The Murder Bottle
Among whimsy bottles, one tells the story of a real-life murder.
Inside this bottle, you see a sad looking figure, walking along with his head cast down and a hobo’s stick-and-kerchief luggage over his shoulder.
One of the two notes in the bottle reads:
“A foul seducer and murderer has been turned loose on the community of Uniontown, Pennsylvania. He has with him his lawyer and perjured jurymen, but the mark of Cain is on him: ‘A fugitive and vagabond shalt thou be in the earth’.”
This figure, it’s obvious, is the fleeing murderer.
The note is signed by a man named William Wiggins of Tipton in Pennsylvania.
It’s even dated – March 30, 1883.
Turn the bottle around and there’s a tally of 12 “perjured jurymen”, clipped from an 1883 newspaper. Each man is listed with his profession: the miner Henry McIntyre, the farmer Elmer Cagey, the blacksmith Robert Acklin and so on.
The very short version of the murder is that a young lawyer named Nicholas Dukes slept with a Uniontown girl called Lizzie Nutt. He wrote a brutal letter to Lizzie’s father informing him of this fact and then shot Captain Nutt dead when he demanded that Dukes marry the girl.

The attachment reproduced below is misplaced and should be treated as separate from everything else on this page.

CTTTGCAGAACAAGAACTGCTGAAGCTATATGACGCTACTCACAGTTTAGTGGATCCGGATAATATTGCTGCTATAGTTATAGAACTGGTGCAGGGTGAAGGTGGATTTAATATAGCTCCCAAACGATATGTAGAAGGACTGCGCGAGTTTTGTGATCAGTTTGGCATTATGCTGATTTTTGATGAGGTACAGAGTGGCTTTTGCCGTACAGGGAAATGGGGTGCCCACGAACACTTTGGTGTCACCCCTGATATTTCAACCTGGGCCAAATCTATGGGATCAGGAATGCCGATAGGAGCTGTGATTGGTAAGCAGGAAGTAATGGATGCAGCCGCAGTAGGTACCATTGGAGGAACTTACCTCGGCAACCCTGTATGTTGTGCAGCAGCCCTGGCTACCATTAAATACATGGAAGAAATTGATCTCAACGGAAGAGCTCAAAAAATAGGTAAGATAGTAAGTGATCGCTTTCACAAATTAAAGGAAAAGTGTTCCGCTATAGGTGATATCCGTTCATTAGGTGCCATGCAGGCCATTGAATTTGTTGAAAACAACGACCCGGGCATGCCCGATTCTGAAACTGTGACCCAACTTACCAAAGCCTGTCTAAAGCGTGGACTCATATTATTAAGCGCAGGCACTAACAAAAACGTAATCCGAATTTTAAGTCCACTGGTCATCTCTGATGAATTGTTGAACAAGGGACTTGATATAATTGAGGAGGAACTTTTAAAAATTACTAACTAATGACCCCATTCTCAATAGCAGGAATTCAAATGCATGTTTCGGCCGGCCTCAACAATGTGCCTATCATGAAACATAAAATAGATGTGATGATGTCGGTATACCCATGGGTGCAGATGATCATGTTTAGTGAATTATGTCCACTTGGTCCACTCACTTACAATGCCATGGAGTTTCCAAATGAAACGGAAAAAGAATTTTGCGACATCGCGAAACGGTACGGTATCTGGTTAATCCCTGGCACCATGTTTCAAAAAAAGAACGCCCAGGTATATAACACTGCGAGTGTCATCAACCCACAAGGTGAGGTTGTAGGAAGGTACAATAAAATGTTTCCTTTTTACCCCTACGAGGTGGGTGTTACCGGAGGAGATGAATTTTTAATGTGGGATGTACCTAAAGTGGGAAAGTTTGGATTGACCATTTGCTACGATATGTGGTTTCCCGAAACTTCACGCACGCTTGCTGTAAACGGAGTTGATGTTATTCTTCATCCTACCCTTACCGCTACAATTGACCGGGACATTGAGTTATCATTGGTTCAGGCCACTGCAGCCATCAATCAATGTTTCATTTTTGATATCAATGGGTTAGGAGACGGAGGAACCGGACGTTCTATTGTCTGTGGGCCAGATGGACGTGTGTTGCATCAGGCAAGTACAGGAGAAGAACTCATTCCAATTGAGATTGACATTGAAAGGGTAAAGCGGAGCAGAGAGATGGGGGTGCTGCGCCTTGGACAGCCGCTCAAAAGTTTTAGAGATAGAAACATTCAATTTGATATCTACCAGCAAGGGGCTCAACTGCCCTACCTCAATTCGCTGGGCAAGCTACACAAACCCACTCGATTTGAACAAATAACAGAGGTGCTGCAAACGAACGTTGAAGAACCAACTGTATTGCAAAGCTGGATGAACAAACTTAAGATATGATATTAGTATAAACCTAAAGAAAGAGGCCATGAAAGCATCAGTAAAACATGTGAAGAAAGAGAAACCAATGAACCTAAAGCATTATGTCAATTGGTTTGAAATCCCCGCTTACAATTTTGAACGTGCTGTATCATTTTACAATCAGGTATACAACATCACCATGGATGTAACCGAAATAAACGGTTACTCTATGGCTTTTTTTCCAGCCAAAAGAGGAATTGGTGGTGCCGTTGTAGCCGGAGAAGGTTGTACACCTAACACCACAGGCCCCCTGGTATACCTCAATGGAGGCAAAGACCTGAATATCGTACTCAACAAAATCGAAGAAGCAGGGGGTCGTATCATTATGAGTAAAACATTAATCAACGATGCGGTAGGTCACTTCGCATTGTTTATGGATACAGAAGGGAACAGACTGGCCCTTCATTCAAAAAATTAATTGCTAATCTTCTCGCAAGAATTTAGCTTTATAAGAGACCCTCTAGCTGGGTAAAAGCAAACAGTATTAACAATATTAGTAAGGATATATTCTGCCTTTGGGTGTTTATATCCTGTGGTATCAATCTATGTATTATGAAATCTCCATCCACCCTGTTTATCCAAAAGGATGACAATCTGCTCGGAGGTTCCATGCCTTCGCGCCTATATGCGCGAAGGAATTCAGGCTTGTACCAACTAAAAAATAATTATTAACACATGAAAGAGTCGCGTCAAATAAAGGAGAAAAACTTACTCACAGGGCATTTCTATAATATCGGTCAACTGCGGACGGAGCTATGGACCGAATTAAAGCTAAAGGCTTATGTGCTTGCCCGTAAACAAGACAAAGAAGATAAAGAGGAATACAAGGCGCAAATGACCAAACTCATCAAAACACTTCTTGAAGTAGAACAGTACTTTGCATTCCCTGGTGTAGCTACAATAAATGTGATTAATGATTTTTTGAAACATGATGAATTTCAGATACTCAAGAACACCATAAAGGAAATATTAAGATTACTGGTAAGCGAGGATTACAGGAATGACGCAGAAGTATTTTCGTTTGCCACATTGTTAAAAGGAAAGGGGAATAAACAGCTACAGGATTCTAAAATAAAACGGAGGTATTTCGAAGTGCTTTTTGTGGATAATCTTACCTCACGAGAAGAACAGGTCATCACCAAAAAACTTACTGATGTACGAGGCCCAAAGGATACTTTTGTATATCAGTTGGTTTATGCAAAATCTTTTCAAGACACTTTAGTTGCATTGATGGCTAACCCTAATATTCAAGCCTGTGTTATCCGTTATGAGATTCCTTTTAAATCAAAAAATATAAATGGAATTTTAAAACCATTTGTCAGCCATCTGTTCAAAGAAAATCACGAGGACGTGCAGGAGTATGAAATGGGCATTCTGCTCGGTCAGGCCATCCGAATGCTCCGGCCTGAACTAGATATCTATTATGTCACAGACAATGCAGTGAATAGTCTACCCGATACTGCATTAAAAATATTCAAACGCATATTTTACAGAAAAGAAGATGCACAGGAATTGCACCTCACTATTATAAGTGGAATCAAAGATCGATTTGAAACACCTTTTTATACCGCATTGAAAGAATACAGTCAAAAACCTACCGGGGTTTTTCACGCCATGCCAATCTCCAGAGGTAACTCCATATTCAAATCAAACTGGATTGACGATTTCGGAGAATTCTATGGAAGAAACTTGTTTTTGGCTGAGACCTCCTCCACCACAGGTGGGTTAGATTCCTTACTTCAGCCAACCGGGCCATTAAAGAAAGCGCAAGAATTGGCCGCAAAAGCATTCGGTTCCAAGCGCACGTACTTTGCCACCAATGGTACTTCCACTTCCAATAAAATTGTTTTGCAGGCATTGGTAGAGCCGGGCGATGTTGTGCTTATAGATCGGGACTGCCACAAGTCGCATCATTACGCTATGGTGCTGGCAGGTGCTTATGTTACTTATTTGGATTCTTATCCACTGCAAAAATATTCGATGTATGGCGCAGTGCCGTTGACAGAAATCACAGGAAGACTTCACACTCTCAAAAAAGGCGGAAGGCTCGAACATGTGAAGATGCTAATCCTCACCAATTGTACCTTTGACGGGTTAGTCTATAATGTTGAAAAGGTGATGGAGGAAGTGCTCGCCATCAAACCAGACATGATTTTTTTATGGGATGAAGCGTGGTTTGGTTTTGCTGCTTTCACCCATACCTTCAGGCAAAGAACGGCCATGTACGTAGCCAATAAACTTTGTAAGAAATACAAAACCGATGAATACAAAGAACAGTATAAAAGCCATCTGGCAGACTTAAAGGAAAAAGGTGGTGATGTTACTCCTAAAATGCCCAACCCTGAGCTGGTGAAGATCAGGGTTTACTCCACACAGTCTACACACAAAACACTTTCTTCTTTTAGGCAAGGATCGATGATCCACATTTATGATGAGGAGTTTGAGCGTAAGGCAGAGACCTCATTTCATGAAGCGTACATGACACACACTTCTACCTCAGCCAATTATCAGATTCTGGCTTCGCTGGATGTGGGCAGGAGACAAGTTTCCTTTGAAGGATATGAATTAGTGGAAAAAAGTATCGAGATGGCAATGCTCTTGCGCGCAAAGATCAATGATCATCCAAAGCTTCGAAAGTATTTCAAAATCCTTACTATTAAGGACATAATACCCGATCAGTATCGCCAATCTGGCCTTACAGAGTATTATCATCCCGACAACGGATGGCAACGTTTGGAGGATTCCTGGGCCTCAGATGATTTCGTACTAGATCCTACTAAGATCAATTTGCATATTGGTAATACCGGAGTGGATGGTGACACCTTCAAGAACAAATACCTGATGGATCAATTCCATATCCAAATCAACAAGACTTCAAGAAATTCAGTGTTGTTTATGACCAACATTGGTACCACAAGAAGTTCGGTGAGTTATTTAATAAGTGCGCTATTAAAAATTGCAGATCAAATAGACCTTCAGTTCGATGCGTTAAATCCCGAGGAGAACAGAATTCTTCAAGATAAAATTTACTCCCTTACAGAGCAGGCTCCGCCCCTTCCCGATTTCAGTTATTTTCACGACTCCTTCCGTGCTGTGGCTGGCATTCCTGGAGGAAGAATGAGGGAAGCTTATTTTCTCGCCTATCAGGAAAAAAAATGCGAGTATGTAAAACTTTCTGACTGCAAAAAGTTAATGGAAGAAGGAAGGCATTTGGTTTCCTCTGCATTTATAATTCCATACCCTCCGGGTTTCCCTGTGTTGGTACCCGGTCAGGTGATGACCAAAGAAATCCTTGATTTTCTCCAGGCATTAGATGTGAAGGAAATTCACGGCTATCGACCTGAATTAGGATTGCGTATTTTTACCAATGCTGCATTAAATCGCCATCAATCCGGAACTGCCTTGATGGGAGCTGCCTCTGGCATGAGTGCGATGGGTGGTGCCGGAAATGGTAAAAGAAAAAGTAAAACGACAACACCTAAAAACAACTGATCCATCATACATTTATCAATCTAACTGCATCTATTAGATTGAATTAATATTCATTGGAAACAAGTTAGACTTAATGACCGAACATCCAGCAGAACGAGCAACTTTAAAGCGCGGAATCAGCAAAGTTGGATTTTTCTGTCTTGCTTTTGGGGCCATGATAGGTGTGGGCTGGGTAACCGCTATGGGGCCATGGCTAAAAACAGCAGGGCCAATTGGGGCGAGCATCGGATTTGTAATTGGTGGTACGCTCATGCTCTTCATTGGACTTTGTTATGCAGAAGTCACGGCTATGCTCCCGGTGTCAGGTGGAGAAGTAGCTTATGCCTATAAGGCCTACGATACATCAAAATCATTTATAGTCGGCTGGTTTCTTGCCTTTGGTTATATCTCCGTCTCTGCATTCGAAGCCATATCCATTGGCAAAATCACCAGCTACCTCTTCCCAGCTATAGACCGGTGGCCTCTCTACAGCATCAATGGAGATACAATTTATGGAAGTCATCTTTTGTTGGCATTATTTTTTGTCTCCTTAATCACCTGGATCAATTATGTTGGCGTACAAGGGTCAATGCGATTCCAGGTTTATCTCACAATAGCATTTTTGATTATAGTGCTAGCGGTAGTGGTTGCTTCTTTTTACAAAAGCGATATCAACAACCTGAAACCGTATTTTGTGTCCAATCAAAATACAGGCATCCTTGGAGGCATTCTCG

In the resulting trial, the prosecution argued that the murder was premeditated and sought a verdict of first-degree murder.
Dukes pleaded self-defense, claiming that he did not reach for his pistol until he saw Captain Nutt reach for his.
To everyone’s astonishment, the verdict was “not guilty.”
Even the judge was amazed by the not-guilty verdict:
“Gentlemen of the jury, I suppose the verdict is one that you thought you should render under your oaths; but it is one that gives dissatisfaction to the Court, because we thought the evidence sufficient to justify a different verdict. If you have committed an error, it is one that we cannot avoid, but can only express our condemnation of it in this mild way. The prisoner is dismissed.”
The local newspaper railed that the verdict:
“legalises seduction, throws a cloak around murder, sticks a dagger in the heart of every family and is a disgrace to the civilised world”.